Part of acting is observing and absorbing performances by other actors. Watching masters of their craft deliver timeless performances is a great way to learn technique, get inspired, and ruminate on that je ne sais quoi of believable and affecting scene work. But where to start? What movies should you add to your Netflix queue or track down on Amazon Prime? Actors across the industry offer up the movies they would recommend, including performances of their own they felt were most worth watching. And just in time for the weekend!
“ ‘Lincoln.’ I think Daniel Day-Lewis is amazingly transformational. He’s someone actors should go and watch and see how he does it. ‘My Left Foot’—[see] all of his movies and watch how he transforms.” Michael Potts, “Jitney”
“I love John Cassavetes’ ‘Opening Night.’ It’s such a beautiful movie, and Gena Rowlands is so tortured in it and gives a brilliant performance. She is just one of the best actors that I’ve ever seen. She and Cassavetes understood how we diffuse emotion through most of our daily lives. We don’t want to feel most of the time, and we certainly don’t want to feel negative emotions throughout the day, and she just had a way of doing it where you knew what she was feeling but she was trying not to feel it. That just always struck a chord with me, and it’s something I try and work toward.” —Skeet Ulrich, “Riverdale”
“ ‘Tootsie.’ It’s about art and being an actor (among many, many other things.)” —Amanda Peet, “Brockmire”
“ ‘Rodgers and Hammerstein’s Cinderella,’ starring Brandy, Whitney Houston, and Bernadette Peters. Cinderella, from the ’90s, quote-unquote colour-blind casting, Whitney Houston singing…what more could you want?!” —Madeleine Mantock, “Charmed”
“My favorite film that I was in was ‘Grosse Pointe Blank.’ That was largely improvised and brilliant and wonderfully constructed and different.” —Minnie Driver, “Good Will Hunting”
“ ‘Scarecrow.’ It’s the only film I’ve ever made in absolute continuity, and that allowed me to take all kinds of chances and really build my character.” —Gene Hackman, “Superman”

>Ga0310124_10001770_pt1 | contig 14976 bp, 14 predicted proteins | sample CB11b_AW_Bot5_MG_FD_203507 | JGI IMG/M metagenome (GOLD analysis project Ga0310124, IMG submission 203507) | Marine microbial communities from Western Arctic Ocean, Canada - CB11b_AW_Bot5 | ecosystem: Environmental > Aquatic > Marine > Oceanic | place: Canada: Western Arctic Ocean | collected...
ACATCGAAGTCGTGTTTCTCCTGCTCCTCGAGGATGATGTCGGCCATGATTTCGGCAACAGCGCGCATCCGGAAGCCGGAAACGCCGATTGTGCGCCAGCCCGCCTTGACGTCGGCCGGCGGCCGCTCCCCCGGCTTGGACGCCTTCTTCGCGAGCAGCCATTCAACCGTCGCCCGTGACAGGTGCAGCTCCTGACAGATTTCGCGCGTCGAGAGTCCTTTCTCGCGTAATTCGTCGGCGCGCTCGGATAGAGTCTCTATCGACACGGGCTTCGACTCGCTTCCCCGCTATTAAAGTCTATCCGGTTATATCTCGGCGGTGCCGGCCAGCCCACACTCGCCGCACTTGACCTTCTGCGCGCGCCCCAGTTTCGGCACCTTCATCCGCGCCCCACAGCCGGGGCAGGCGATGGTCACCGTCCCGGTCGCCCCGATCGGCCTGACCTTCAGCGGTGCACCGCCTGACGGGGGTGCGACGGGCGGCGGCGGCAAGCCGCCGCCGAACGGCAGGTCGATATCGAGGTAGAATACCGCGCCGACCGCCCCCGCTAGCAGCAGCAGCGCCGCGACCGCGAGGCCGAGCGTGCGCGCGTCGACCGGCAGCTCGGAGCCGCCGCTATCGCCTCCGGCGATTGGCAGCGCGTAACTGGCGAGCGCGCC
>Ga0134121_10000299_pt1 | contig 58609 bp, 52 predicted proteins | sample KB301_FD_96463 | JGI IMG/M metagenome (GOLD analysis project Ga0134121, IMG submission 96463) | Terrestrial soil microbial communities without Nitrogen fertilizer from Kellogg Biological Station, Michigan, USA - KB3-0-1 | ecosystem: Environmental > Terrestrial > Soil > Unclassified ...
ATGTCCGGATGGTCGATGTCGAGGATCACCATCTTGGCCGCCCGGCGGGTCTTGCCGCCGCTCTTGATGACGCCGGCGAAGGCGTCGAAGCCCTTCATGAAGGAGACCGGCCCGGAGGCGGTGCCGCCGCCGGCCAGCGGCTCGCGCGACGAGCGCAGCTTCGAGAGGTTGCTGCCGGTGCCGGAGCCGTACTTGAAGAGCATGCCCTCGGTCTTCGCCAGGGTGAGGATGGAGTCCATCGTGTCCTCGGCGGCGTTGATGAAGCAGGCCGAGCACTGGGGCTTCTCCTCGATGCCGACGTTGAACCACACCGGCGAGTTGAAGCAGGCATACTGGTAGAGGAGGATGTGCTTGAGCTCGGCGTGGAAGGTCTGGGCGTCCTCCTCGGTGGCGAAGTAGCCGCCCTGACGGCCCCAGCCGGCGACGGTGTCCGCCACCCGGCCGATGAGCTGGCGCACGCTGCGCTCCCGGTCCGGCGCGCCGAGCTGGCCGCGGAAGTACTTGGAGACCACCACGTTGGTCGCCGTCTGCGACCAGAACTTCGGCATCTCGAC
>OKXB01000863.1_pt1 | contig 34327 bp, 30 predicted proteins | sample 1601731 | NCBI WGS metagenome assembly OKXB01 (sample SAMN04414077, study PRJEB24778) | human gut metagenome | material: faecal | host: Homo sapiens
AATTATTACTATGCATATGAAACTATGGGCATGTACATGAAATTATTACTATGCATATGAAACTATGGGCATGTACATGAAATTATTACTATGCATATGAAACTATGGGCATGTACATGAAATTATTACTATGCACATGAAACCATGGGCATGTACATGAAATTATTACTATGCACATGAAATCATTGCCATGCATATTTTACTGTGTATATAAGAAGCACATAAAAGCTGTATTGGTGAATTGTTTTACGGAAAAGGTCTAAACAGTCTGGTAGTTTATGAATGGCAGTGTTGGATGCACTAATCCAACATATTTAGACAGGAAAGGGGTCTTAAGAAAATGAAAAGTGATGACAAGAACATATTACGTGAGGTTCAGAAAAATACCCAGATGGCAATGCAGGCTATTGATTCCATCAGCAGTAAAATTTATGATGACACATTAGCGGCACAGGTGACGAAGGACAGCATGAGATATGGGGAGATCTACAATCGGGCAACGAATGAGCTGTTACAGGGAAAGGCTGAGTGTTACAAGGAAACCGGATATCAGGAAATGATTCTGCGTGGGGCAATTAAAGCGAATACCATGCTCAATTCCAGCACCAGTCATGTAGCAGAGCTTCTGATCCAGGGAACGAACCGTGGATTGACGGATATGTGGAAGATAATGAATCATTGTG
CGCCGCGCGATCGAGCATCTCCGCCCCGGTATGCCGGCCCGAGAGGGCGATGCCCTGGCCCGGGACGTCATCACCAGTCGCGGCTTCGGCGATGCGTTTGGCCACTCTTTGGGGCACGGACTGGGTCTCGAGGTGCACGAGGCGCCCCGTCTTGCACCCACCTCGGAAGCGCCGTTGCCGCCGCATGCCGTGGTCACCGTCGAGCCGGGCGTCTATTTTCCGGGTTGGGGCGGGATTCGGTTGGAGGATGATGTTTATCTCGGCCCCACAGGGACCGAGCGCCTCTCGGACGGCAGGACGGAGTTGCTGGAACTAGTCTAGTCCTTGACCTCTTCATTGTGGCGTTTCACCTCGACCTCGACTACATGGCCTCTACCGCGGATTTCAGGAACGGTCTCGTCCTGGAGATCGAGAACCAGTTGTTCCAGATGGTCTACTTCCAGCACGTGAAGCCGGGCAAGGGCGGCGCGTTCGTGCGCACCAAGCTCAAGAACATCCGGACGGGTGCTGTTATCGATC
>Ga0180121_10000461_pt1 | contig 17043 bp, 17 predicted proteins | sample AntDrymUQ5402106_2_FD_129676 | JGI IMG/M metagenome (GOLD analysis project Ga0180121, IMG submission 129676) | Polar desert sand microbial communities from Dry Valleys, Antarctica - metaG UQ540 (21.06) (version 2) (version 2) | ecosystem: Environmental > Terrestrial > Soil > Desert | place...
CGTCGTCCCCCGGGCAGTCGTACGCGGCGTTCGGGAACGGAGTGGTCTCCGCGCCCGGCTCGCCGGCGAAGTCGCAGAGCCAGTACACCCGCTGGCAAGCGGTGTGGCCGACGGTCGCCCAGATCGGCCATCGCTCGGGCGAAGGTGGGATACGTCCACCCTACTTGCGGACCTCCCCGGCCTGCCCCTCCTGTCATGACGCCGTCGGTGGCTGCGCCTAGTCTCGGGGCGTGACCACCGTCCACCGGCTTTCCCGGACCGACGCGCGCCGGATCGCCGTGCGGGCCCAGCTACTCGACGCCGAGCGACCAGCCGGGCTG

“ ‘Dr. Strangelove.’ The thing that I love the most about it is that I’m a huge [Stanley] Kubrick fan, I’m a huge Peter Sellers fan, and I think that the way that Kubrick shoots a movie shows the best of what a director can bring to an actor’s performance, and I think Peter Sellers shows just incredible range in his performance in a serious, nuclear war film at a time when that was actually a thing that could happen. It’s a really brave movie.” —Justin Collette, “School of Rock”
“ ‘Silkwood.’ Meryl Streep to me is the biggest genius of all time in terms of acting. I like every performance from her, but there is something about her in ‘Silkwood’ that is mind-blowing. The scene in the car—I think I watched it 20 times in a row.” —Penélope Cruz, “The Assassination of Gianni Versace: American Crime Story”
“My favorite kind of acting scenes, or at least where I think people shine the brightest, are odes to Meisner technique scenes where people are face-to-face and it’s almost like a repetition exercise. There’s an eight-minute sequence in ‘The Master’ by Paul Thomas Anderson. It’s the programming sequence, or the ‘download,’ rather, where Philip Seymour Hoffman’s interrogating Joaquin Phoenix’s character. That feels like almost an ode to the Meisner technique in acting and reacting, the pinch and the ouch, not premeditating what you’re going to do.” —Timothée Chalamet, “Call Me By Your Name”
“It’s more or less what inspires you. That’s the thing: It makes you want to, it makes you feel about yourself that you’re in a valued art form, the performing art form.” —Al Pacino, “Paterno”
Ready to make your mark? Check out Backstage’s film audition listings!